In just over a week, Cornell students will return to class after spending almost a month away from coursework. But while they anxiously prepare to have the second half of their spring semester held entirely online, faculty have confronted just as many challenging transitions.
When it was first announced on March 10 that all classes would go online after spring break, faculty and students were given over two weeks to prepare for the unprecedented shift.
But that two-week transition period was expedited even further after President Martha E. Pollack’s sudden decision to suspend classes on March 13th, catching professors off guard.
“My first reaction to everything associated with the crisis was shock,” said Prof. Judith Byfield, history. “Since this will be my first time teaching online, dread and excitement are combined.”
In addition to rewriting much of their previously planned syllabi, many professors have had to familiarize themselves with the ins and outs of Zoom, a video communications app that the University is using to hold online lectures.
All lectures, in-class collaborations and discussion sections will be held electronically and, according to the Cornell University Coronavirus FAQ page, should “maintain their regular class meeting time to avoid creating scheduling conflicts across courses.”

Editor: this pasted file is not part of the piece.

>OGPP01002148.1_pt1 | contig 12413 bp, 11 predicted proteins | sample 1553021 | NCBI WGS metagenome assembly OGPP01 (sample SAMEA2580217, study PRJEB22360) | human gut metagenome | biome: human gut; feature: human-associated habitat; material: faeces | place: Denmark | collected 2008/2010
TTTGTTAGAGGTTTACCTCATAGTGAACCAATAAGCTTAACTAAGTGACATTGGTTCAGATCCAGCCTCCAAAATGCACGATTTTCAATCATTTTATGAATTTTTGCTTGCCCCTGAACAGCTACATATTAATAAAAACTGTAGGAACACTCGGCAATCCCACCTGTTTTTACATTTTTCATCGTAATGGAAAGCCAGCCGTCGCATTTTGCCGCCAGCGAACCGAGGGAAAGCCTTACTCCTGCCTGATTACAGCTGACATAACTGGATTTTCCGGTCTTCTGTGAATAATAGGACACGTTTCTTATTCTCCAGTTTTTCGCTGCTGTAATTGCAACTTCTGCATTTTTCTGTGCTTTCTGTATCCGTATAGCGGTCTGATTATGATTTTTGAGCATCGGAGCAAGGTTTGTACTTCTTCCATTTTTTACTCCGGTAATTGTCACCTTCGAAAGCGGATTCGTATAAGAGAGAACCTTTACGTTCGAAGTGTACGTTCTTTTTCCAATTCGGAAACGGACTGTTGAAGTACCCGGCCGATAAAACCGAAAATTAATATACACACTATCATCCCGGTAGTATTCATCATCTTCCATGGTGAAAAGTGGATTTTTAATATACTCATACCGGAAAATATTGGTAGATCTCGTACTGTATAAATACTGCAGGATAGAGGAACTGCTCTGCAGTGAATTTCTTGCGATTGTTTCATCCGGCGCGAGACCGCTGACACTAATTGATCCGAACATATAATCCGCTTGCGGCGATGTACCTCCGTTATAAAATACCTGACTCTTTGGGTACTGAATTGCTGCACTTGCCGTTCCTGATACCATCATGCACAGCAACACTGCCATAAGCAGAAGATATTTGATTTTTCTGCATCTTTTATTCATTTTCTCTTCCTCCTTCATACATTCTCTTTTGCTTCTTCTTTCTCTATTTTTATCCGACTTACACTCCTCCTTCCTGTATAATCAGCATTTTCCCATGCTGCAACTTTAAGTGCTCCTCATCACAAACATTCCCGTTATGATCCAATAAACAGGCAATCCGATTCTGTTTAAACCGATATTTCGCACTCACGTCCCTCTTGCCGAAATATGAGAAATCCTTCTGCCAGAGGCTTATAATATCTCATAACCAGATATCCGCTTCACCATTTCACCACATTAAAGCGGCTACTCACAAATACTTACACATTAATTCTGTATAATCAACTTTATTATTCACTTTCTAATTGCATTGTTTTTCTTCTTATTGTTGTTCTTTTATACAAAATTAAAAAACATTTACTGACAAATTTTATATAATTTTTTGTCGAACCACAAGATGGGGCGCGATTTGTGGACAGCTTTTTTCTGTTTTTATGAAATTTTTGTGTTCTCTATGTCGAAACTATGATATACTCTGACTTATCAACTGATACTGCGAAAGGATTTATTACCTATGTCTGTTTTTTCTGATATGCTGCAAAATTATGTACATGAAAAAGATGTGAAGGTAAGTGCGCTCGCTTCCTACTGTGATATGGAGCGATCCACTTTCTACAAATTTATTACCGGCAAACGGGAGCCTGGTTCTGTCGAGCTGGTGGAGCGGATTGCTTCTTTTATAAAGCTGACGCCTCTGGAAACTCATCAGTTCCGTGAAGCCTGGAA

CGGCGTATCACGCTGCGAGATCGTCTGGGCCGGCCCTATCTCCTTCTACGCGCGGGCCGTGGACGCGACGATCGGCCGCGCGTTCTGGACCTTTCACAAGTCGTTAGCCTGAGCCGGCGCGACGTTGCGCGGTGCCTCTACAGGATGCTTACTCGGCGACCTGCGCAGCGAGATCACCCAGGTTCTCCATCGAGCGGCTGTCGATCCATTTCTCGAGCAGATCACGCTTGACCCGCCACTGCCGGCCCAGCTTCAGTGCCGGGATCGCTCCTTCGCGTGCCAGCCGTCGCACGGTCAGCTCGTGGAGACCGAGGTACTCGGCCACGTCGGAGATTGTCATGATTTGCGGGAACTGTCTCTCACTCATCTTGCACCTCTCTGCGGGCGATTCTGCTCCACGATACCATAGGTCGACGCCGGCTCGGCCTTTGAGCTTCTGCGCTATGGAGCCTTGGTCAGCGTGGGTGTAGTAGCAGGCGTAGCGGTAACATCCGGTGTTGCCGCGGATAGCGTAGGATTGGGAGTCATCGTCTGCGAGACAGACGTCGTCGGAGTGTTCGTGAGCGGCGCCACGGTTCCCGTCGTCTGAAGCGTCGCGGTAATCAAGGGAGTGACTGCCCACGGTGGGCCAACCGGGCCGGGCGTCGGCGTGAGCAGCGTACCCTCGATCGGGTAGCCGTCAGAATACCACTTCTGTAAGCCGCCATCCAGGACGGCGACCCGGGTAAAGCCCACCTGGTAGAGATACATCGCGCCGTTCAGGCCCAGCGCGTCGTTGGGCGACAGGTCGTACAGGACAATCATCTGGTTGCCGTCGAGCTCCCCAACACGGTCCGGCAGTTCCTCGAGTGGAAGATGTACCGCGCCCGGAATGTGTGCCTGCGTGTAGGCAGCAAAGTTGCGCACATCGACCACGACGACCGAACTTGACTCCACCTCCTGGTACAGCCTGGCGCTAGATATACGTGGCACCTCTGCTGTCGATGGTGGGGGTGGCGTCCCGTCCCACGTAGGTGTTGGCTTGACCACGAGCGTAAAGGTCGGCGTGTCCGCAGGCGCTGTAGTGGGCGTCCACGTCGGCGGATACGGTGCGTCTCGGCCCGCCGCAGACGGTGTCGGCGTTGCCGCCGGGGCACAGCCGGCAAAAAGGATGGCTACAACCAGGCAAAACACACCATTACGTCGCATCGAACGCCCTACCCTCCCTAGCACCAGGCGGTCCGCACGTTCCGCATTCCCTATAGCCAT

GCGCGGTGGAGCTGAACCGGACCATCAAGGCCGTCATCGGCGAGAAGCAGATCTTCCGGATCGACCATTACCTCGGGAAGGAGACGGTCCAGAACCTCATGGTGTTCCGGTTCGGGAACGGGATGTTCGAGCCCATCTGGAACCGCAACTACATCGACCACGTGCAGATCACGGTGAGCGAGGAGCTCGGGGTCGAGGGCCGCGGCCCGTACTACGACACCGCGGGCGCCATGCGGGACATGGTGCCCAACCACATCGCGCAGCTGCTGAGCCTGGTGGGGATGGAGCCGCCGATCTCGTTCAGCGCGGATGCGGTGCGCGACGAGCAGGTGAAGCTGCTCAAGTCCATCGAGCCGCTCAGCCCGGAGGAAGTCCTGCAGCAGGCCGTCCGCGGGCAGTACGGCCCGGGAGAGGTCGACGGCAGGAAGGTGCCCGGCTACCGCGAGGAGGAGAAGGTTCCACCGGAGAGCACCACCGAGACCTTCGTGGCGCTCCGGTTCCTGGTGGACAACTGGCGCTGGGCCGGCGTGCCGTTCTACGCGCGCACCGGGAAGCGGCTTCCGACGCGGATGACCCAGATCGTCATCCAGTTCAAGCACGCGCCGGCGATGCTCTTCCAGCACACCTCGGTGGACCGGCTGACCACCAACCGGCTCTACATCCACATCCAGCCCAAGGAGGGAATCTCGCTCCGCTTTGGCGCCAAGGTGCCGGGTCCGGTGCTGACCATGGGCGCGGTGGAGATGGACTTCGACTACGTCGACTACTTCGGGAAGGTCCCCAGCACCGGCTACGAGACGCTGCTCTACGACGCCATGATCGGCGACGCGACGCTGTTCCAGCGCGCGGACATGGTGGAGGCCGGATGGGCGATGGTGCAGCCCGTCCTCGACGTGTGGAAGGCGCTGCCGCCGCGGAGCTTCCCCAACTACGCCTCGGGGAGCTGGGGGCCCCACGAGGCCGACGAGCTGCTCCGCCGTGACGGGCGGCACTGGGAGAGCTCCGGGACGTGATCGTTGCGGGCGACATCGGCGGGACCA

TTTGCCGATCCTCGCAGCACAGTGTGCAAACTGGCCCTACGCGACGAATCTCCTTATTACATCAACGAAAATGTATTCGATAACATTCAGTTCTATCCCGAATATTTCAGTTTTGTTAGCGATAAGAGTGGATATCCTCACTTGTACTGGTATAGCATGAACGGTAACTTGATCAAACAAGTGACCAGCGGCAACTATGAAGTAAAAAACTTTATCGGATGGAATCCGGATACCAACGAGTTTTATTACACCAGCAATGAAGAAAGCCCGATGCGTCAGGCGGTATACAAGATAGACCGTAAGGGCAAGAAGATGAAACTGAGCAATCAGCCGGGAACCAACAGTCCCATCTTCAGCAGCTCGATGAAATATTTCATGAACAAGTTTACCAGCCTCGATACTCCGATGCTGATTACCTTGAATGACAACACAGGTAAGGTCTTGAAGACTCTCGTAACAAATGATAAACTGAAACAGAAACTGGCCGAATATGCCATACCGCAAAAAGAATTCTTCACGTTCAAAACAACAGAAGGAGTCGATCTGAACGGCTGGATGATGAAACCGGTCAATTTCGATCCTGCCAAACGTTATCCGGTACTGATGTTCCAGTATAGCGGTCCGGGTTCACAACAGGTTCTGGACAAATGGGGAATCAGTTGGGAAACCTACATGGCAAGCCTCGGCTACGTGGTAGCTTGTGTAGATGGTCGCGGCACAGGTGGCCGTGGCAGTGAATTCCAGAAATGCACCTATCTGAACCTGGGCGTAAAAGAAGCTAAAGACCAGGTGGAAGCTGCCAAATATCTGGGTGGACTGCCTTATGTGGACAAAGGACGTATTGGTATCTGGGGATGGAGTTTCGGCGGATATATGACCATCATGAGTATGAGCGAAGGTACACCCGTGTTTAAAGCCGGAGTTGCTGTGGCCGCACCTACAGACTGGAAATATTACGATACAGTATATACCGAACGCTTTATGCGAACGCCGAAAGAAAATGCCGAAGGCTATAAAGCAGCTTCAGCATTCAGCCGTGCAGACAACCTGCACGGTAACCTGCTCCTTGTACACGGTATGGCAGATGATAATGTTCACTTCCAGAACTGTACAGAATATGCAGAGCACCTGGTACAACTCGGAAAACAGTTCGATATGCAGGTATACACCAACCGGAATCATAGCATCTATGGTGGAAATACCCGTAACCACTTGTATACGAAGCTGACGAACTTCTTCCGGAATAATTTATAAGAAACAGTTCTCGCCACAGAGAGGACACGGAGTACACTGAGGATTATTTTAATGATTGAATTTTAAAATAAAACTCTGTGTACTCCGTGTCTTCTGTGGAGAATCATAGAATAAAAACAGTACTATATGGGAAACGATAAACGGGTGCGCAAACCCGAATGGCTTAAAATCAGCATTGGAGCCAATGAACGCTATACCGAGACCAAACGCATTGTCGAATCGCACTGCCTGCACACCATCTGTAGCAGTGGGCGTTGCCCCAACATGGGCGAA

“The learning curve has been somewhat steep,” Byfield said. “I had only used Zoom as a participant in meetings. I have had to learn the features of Zoom and there are a few features on Canvas that I’ve had to learn as well.”
But the overall transition has been easier for some faculty than others. For example, Prof. Steven Alvarado, sociology, had been expecting the quicker-than-anticipated transition time prior to its official announcement.
“For weeks, I had anticipated that the University was going to go online given how COVID-19 was spreading around the globe,” Alvarado said. “I was relieved that the University finally decided to go online; it was inevitable.”
Even for the tech-savvy, however, online learning does not come without its concerns. While some instructors fear how glitches and connectivity issues might disrupt online lectures, others expressed concern over how they will accommodate a classroom now spread across the globe.
“Our only worry right now is being flexible,” said Chance Smith, a TA for SOC 2208: Social Inequality. “For places that aren’t in the U.S, it’s going to be harder to kind of make sure that they are always in the loop. But if we can account for those students, it should be a relatively easy transition.”